Keep ‘high-order thinking’ without the high-stakes testing

By Simon Brown / Columnist

“The test was way too hard. Everyone I talked to totally failed it.” 

Unless you went to a very experimental school, you probably picked up this defense mechanism sometime in middle school to justify a particularly unimpressive grade. After the third or fourth time, however, your parents probably stopped listening. 

But after grade school students in New York City took the first state tests aligned with the controversial Common Core curricular standards earlier this month, just about everyone started listening. 

With only 26 percent of students in grades three through eight passing the English portion, and 30 percent passing the math portion, the old excuse — maybe for the first time — seemed appropriate. 

These results could prove fatal for these Common Core standards, which have already received their fair share of criticism from commentators across the political spectrum. 

The strengthened skepticism toward the standards themselves, however, misplaces the concern. Rather than drawing the old “unfair test” conclusion from the results, parents and educators should come to realize that now more than ever old, state-specific standards simply failed their students. States ought to maintain the standards but re-evaluate some of the features that most concern teachers. 

Designed through the collaboration of state governors and school superintendents, the Common Core State Standards exist to normalize expectations for public school students across the nation. Though the standards give explicit benchmarks for student progress from kindergarten to graduation, its advocates claim that it allows flexibility for teachers to employ their own methods to teach. Ultimately, the designers argue that the standards, which emphasize “high-order thinking,” will prepare students better for college and the internationally competitive workplace.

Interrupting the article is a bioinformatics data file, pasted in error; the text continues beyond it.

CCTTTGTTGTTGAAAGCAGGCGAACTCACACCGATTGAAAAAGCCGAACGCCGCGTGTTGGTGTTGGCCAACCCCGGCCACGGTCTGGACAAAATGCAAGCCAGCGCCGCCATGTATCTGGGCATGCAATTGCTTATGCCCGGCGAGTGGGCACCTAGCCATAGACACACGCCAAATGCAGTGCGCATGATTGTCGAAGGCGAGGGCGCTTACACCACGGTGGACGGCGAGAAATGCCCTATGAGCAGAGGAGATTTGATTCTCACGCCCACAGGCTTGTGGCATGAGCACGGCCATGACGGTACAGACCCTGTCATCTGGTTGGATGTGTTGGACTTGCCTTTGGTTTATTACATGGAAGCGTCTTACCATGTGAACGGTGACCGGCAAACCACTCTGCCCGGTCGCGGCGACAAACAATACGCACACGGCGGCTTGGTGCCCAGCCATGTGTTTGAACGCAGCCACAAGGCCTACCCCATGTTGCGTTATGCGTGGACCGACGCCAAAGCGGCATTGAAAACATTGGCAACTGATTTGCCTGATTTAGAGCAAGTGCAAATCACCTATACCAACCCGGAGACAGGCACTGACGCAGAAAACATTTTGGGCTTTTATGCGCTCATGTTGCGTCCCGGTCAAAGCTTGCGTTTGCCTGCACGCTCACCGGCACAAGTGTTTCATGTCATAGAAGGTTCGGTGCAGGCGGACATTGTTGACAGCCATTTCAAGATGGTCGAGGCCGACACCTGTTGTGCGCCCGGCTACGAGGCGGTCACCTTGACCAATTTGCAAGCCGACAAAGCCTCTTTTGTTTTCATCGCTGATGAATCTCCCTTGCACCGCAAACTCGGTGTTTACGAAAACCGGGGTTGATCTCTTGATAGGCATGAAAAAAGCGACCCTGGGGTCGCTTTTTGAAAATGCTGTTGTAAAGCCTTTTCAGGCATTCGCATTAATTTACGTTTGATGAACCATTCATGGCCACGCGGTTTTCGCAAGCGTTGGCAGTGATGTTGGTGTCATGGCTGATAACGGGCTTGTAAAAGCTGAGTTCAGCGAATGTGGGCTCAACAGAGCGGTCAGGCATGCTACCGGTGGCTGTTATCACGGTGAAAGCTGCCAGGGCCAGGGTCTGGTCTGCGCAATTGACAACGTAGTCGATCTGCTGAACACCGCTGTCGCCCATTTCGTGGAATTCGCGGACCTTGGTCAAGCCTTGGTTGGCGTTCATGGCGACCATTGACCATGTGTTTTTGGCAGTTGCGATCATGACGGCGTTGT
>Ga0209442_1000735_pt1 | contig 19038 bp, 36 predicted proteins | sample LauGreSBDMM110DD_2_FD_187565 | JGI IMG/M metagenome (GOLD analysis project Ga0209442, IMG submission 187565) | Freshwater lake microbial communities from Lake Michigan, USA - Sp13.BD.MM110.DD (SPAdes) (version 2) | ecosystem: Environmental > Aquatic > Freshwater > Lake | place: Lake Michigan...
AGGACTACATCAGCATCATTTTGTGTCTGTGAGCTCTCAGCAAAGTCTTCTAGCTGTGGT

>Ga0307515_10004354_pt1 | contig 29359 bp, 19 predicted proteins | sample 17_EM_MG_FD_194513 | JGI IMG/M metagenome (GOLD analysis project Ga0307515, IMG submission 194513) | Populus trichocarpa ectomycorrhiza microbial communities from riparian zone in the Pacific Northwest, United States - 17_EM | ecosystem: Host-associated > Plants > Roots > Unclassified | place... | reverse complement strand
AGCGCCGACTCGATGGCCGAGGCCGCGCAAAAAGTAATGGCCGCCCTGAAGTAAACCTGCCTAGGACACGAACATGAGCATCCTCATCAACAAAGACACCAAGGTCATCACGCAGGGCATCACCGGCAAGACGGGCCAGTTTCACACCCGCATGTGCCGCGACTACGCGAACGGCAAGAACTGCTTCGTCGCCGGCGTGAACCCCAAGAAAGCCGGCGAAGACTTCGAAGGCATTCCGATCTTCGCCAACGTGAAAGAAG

Forty-five states — including Pennsylvania — and the District of Columbia have signed on to align their state exams to the standards. What is more, the Obama Administration and the Department of Education have tirelessly defended the efforts through their “Race to the Top” program, which disburses federal funds to states that introduce “internationally benchmarked standards and assessments” — the long way of saying “Common Core.” 

But after the dismal results from New York City’s much-publicized experiment with the tests, some states and educators are starting to reconsider them. Indiana and Michigan have begun political procedures to review their involvement in the program. 

This possible setback would only contribute to the mounting discrepancies between the United States’ education system and those of the most successful developing countries. 

No conversation about education reform can last long without someone quoting the most recent statistic disappointingly comparing American students’ performances to their international peers. Ascending the educational ladder to a position suitable for the wealthiest nation in the world, however, requires far more than rhetoric on high expectations — especially when those expectations differ drastically from school to school and from student to student.